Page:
Euro warning over dementia neglect

The European Commission has been criticised for producing a green paper on mental health that “barely mentions” dementia, despite the growing numbers of people being diagnosed with European Social Network the condition.

Noreen Siba, director of the International Longevity Centre, told the European social services conference in Vienna this week that dementia was often forgotten by policy-makers.

“It is often considered a separate issue from mental health but the challenges are the same. If it is excluded from mental health policy, then where will it be addressed?” she said.

Governments were not aware of or fully prepared to deal with the increase in the numbers of people diagnosed with dementia or the issues affecting their carers because the condition was not yet on “society’s radar”, she said.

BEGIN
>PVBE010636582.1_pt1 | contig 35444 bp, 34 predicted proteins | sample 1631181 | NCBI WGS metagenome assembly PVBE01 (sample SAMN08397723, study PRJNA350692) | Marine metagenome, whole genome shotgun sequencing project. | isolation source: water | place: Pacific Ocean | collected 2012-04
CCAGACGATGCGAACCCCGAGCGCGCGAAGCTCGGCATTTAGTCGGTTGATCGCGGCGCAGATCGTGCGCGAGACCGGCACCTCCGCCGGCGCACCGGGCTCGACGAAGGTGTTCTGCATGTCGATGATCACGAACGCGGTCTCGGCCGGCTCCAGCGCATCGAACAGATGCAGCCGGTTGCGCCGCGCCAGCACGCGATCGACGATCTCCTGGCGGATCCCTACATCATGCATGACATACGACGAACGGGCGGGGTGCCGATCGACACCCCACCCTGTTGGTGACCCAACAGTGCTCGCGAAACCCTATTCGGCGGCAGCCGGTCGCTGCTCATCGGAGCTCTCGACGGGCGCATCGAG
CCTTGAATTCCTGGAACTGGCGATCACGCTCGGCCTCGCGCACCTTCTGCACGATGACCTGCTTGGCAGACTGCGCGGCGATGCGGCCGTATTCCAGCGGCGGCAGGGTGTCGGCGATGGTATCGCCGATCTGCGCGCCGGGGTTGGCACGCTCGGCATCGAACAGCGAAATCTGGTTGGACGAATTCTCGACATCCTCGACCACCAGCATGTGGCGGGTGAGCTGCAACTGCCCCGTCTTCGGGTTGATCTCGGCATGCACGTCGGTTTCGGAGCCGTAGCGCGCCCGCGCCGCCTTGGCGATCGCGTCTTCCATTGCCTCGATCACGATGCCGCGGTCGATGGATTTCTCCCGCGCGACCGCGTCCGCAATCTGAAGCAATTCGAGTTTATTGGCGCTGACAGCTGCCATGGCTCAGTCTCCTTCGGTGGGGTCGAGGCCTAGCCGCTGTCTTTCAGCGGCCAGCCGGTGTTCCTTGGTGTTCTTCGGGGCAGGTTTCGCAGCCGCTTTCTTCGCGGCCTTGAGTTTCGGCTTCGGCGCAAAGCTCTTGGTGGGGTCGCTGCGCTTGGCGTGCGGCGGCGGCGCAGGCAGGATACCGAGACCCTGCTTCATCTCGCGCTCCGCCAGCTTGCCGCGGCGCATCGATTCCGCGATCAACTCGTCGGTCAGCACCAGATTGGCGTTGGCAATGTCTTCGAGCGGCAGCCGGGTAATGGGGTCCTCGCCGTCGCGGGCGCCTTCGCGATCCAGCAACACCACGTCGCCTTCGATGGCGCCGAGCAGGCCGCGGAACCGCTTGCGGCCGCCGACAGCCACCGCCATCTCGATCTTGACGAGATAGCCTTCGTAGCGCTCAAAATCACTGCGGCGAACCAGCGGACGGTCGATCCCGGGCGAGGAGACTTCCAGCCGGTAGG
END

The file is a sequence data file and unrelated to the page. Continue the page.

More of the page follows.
Jean Georges, director of charity Alzheimer Europe, said European governments were failing to provide adequate services for 500,000 people aged under 65 in Europe diagnosed with dementia.

The huge numbers of people with early onset dementia, including Alzheimer’s, presented a “significant problem”, said Georges.

UK carer Barbara Pointon, whose husband was diagnosed with Alzheimer’s at the age of 51, criticised agencies for failing to provide a single care co-ordinator with specialised nursing knowledge.

Instead she had been left with one person who would “trigger action from health” and another who would do the same for social care.

She also said that in eight months she had received help from 14 agency care workers, none of whom had had specialist training in dementia.

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